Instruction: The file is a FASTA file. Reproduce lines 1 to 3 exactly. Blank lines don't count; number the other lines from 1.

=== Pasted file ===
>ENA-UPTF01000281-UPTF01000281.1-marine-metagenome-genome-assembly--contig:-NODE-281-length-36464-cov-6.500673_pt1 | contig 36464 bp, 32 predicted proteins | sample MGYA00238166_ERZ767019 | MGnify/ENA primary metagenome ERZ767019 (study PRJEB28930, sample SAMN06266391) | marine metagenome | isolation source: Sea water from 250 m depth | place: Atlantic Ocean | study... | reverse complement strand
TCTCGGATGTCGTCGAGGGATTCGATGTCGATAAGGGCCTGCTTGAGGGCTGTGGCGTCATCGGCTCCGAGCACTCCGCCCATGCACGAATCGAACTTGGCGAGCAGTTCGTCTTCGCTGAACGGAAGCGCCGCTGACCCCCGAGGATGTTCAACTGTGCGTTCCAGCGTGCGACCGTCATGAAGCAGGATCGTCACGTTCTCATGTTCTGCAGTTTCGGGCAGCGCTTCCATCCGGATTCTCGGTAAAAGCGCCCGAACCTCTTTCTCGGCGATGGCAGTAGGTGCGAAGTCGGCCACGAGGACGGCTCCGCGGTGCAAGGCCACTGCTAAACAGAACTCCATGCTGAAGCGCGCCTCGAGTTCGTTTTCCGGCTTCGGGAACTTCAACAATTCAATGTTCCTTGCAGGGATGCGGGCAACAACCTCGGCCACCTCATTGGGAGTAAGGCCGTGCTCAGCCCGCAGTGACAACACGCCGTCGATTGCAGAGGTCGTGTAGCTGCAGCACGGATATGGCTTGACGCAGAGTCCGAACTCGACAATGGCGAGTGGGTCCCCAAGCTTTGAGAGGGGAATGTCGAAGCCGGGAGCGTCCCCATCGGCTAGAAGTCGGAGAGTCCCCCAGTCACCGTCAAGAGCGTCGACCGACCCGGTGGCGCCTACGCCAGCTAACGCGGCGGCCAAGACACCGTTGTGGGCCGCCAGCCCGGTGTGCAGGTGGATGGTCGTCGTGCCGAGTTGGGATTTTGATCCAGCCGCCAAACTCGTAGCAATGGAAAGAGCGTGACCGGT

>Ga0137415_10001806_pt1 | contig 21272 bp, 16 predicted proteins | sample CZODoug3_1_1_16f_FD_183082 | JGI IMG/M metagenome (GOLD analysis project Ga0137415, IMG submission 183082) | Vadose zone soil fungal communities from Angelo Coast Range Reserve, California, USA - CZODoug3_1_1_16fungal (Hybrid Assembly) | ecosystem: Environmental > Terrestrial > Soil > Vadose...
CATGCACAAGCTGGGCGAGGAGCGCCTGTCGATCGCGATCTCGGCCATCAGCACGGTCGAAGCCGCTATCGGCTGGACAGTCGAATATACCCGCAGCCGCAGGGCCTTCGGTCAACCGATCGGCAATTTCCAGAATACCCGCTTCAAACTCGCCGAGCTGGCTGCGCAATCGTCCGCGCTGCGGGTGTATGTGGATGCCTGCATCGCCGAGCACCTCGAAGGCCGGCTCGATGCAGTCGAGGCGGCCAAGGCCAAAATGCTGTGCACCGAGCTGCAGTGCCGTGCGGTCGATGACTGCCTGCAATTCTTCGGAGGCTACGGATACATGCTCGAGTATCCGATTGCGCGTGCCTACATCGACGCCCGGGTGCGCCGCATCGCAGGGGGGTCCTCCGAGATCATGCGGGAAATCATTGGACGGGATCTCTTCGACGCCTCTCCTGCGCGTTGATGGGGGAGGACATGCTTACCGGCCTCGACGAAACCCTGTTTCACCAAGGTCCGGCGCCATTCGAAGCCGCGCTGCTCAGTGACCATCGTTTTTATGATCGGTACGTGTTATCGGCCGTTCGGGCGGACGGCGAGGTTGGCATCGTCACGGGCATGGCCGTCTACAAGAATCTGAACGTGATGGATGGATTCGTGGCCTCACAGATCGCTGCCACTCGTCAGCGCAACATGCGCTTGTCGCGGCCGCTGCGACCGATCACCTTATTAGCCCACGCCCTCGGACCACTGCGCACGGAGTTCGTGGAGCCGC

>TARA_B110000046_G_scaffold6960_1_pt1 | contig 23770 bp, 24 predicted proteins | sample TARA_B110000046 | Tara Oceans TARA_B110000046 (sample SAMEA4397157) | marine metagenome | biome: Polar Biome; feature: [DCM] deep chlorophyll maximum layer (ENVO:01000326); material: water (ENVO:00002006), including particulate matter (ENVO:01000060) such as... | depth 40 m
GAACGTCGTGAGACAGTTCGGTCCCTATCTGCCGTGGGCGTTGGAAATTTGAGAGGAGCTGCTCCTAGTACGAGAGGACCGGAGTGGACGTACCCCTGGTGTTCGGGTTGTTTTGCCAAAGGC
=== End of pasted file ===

>ENA-UPTF01000281-UPTF01000281.1-marine-metagenome-genome-assembly--contig:-NODE-281-length-36464-cov-6.500673_pt1 | contig 36464 bp, 32 predicted proteins | sample MGYA00238166_ERZ767019 | MGnify/ENA primary metagenome ERZ767019 (study PRJEB28930, sample SAMN06266391) | marine metagenome | isolation source: Sea water from 250 m depth | place: Atlantic Ocean | study... | reverse complement strand
TCTCGGATGTCGTCGAGGGATTCGATGTCGATAAGGGCCTGCTTGAGGGCTGTGGCGTCATCGGCTCCGAGCACTCCGCCCATGCACGAATCGAACTTGGCGAGCAGTTCGTCTTCGCTGAACGGAAGCGCCGCTGACCCCCGAGGATGTTCAACTGTGCGTTCCAGCGTGCGACCGTCATGAAGCAGGATCGTCACGTTCTCATGTTCTGCAGTTTCGGGCAGCGCTTCCATCCGGATTCTCGGTAAAAGCGCCCGAACCTCTTTCTCGGCGATGGCAGTAGGTGCGAAGTCGGCCACGAGGACGGCTCCGCGGTGCAAGGCCACTGCTAAACAGAACTCCATGCTGAAGCGCGCCTCGAGTTCGTTTTCCGGCTTCGGGAACTTCAACAATTCAATGTTCCTTGCAGGGATGCGGGCAACAACCTCGGCCACCTCATTGGGAGTAAGGCCGTGCTCAGCCCGCAGTGACAACACGCCGTCGATTGCAGAGGTCGTGTAGCTGCAGCACGGATATGGCTTGACGCAGAGTCCGAACTCGACAATGGCGAGTGGGTCCCCAAGCTTTGAGAGGGGAATGTCGAAGCCGGGAGCGTCCCCATCGGCTAGAAGTCGGAGAGTCCCCCAGTCACCGTCAAGAGCGTCGACCGACCCGGTGGCGCCTACGCCAGCTAACGCGGCGGCCAAGACACCGTTGTGGGCCGCCAGCCCGGTGTGCAGGTGGATGGTCGTCGTGCCGAGTTGGGATTTTGATCCAGCCGCCAAACTCGTAGCAATGGAAAGAGCGTGACCGGT

>Ga0137415_10001806_pt1 | contig 21272 bp, 16 predicted proteins | sample CZODoug3_1_1_16f_FD_183082 | JGI IMG/M metagenome (GOLD analysis project Ga0137415, IMG submission 183082) | Vadose zone soil fungal communities from Angelo Coast Range Reserve, California, USA - CZODoug3_1_1_16fungal (Hybrid Assembly) | ecosystem: Environmental > Terrestrial > Soil > Vadose...